Trends In Website Design

Is your website overdue for an overhaul?

It used to be cool to have a white website with a light gray font. It was even cooler if the font required a magnifying glass to read it.
This was the rage, oh, about 12 years ago. Then we realized how hard it is to read tiny pale fonts.
Artists also latched on to black backgrounds for their sites thinking it made the work “pop,” when it actually did the opposite: weighed down and overpowered the art. Black backgrounds with light text, we have discovered, are also notoriously difficult to read.
Things change. Are you adapting?

The Art Biz Coach home page from January of 2005 looks dated with the small images, dense text, and out-of-control menu.
The Art Biz Coach home page from January of 2005 looks dated with the small images, dense text, and out-of-control menu.

The average age of Internet users has skyrocketed. Older eyes just don’t have the capabilities of younger eyes.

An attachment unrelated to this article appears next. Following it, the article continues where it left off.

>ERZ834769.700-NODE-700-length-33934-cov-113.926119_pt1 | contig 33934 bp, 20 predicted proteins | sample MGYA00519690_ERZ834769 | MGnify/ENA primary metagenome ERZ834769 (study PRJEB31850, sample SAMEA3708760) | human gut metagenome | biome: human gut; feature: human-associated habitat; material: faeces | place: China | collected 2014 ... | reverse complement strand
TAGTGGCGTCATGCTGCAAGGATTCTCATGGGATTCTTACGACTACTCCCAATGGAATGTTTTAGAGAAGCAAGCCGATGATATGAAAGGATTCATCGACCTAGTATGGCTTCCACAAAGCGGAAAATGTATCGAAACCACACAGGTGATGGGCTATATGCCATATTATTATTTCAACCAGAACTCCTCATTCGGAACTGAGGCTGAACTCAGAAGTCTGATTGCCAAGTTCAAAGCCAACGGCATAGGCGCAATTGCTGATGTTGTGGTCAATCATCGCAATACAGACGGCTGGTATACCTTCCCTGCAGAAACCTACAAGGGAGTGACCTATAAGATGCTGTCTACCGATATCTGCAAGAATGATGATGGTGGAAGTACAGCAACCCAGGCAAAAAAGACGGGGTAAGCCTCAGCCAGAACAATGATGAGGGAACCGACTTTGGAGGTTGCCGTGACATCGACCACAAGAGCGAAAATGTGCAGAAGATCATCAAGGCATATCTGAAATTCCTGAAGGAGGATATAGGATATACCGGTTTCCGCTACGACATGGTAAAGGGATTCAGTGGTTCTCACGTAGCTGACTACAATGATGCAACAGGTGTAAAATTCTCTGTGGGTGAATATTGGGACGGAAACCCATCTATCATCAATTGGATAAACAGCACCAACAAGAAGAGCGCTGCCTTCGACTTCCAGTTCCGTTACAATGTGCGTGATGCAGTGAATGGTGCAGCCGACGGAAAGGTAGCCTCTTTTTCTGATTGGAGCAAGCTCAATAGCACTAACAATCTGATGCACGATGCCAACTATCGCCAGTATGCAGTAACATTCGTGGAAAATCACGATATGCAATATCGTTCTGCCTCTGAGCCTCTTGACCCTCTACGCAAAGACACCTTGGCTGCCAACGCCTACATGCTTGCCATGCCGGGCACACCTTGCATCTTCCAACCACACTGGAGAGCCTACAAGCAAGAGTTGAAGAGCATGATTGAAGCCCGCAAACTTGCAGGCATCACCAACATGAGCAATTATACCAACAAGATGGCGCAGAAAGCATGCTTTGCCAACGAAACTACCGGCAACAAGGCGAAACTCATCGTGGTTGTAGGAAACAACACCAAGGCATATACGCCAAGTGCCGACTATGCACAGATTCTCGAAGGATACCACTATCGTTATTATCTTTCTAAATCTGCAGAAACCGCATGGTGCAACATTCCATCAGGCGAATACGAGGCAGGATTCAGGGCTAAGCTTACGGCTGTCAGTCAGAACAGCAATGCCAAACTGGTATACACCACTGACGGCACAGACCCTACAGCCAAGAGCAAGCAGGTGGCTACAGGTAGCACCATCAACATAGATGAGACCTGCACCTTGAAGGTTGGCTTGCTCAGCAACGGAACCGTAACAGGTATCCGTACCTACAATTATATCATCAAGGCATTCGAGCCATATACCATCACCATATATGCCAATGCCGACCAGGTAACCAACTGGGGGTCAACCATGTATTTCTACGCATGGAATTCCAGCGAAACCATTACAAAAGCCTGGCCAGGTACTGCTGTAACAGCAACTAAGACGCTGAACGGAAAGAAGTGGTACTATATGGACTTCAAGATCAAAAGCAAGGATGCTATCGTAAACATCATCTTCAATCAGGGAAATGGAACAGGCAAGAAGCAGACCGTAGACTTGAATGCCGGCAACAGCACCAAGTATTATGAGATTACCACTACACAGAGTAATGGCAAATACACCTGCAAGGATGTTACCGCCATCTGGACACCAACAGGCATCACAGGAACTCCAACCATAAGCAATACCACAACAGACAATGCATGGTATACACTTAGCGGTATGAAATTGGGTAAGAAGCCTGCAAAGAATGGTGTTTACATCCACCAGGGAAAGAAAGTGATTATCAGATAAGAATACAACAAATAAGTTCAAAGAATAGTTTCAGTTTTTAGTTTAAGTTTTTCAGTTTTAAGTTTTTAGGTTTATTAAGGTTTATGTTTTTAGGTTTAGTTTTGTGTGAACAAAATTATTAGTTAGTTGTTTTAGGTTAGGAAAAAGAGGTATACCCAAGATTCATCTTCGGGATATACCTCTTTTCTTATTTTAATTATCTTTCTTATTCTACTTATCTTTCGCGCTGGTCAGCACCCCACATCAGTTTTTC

We understand that it’s not cool – no matter how good we think it looks – to have a website that people can’t read.

Have You Noticed?

If you spend any time at all surfing the Web and reading articles online, you’ve surely noticed that font sizes are on steroids these days. They’re bigger than ever – not just the headlines, but the paragraph text as well.
Ditto for images.
Thanks to Pinterest, Tumblr, and Instagram, images are finally getting the respect they deserve online. Good riddance to postage-stamp-sized images. Images that take up the entire width of a page make an impact.
You can take advantage of this trend because your gift to the world is visual.